Where locals go to relax
During spring and summer growing seasons, farmers’ markets appear in the Willamette Valley’s historic towns, and roadside stands dot the country lanes. Nestled among its rolling hills are over 200 wineries, and the temperate climate makes it a favourite for hikers and cyclists.
You might be surprised by…
Imagine a school where you can have beer in the classroom and falling asleep is okay—even encouraged! That is exactly the atmosphere you’ll find at McMenamins Kennedy School in Portland, a shuttered elementary school that's been converted into an inn/brewpub/film theatre, all while retaining its school character.
Among the 200-plus historic aircraft, spacecraft and exhibits on display at the Evergreen Aviation & Space Museum in McMinnville are the world’s largest wooden flying boat, the ‘Spruce Goose’; the SR-71 ‘Blackbird’; the Titan II SLV Missile; and the P-38 ‘Lightning’.
Your child will always remember…
Have you already tried snowboarding? Well, how about sandboarding? At the sand dunes near Florence, you can rent boards and get all the advice you need.
Classic road trip
The near-363 miles of Pacific coastline ranges from rugged cliffs to evergreen forests to Sahara-like dunes and boundless sandy beaches. From Astoria in the north to Brookings in the southern tip, follow the shoreline past a smorgasbord of unique attractions, including scores of quaint towns.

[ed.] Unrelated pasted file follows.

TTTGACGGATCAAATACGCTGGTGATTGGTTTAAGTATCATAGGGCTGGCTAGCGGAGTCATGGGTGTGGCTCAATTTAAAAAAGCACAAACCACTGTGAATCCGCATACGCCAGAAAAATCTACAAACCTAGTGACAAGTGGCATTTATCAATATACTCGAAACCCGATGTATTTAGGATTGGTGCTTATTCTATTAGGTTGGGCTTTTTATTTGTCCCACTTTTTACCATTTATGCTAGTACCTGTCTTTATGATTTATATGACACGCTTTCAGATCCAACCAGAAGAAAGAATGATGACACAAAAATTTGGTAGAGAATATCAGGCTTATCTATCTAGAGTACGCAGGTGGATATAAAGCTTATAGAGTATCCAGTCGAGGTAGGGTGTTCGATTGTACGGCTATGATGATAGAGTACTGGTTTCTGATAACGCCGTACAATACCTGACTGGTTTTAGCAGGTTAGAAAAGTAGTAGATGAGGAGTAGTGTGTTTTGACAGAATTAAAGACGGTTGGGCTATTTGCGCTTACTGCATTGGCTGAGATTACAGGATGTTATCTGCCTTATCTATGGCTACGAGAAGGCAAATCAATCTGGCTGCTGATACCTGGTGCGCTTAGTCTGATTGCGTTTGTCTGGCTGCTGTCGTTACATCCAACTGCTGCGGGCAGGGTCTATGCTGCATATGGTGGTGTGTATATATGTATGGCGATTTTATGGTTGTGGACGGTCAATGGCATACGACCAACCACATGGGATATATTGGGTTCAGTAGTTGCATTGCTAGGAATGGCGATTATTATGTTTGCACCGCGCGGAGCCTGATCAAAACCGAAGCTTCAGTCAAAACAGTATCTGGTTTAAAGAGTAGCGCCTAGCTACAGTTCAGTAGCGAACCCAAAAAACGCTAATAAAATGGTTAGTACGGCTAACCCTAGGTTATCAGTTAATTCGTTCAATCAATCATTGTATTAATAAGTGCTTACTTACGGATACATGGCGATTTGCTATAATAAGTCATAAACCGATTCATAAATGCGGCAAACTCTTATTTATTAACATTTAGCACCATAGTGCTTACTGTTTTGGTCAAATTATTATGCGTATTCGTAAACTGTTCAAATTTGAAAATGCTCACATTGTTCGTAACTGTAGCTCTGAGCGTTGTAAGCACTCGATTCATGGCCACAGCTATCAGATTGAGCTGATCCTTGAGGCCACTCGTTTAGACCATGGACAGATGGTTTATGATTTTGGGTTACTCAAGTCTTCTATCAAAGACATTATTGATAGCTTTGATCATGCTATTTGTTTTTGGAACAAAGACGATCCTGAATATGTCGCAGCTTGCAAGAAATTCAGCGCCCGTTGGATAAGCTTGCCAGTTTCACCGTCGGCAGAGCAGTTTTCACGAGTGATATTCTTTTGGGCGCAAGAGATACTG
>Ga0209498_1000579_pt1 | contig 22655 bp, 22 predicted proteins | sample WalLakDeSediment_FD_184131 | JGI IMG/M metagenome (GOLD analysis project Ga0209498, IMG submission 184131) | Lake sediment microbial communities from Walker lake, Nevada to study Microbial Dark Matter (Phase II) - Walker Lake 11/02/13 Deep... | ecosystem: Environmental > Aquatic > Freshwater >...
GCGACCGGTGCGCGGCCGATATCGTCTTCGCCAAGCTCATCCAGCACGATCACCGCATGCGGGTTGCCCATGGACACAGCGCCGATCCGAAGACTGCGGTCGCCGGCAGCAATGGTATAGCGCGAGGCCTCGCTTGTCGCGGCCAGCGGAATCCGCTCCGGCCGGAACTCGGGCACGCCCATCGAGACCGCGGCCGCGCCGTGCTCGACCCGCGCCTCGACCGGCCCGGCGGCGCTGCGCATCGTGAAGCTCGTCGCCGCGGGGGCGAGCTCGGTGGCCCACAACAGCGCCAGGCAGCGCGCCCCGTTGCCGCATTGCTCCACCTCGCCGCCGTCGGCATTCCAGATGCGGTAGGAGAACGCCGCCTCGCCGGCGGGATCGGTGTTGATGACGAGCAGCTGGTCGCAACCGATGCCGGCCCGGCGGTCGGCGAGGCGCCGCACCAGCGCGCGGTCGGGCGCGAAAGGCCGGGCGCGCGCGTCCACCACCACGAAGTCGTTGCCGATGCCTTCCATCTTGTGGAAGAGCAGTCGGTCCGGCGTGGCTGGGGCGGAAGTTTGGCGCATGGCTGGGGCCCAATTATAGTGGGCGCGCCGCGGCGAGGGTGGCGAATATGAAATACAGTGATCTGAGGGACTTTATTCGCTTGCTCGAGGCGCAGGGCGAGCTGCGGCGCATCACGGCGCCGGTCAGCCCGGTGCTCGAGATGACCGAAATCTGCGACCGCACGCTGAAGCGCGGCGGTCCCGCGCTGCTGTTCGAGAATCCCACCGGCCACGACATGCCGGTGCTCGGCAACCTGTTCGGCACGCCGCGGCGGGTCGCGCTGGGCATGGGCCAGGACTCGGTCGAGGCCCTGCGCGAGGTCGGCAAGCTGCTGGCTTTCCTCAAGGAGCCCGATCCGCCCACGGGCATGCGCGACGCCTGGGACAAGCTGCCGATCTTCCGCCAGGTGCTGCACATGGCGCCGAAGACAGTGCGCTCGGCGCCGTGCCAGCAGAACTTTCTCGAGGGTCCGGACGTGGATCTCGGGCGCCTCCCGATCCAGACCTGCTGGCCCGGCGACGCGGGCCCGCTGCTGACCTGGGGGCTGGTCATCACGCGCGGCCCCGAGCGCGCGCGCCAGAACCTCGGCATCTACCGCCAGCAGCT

- A great book from Powell’s Books in Portland
- A handmade glass float on the Oregon coast (if you can find one)
- A bottle of Pinot Noir from one of the state’s 400 wineries
- A hand-tooled saddle from Hamley’s & Company in Pendleton
- Fresh pears from Harry & David in Medford.
Don’t overlook this…
The spirit of the West is alive and well in Eastern Oregon, where snow-capped peaks look down on rolling hills, deserts and wild rivers. It’s a land of breathtaking beauty, including the magical Painted Hills near John Day, the colossal Steens Mountains and the jaw-dropping Hells Canyon, the deepest river gorge in North America.
Oregon has no sales tax!
Made in our state
- Artisanal cheese from Tillamook Cheese Factory (Tillamook), Rogue Creamery (Central Point) and Tumalo Farms (Bend)
- Blankets, shirts and more from Pendleton Woolen Mills (Pendleton)
- Carved wooden objects from House of Myrtlewood (Coos Bay).
For your first visit…
An effervescent arts community, dozens of parks, a lively downtown complete with an open air plaza that serves as the community’s living room, and a world-class public transportation system are just few of the reasons why Portland is one of the country’s most desirable cities to live in. And within a few minutes’ drive of downtown are Pinot-producing wineries, kayak-friendly waterways and the foothills of Mount Hood.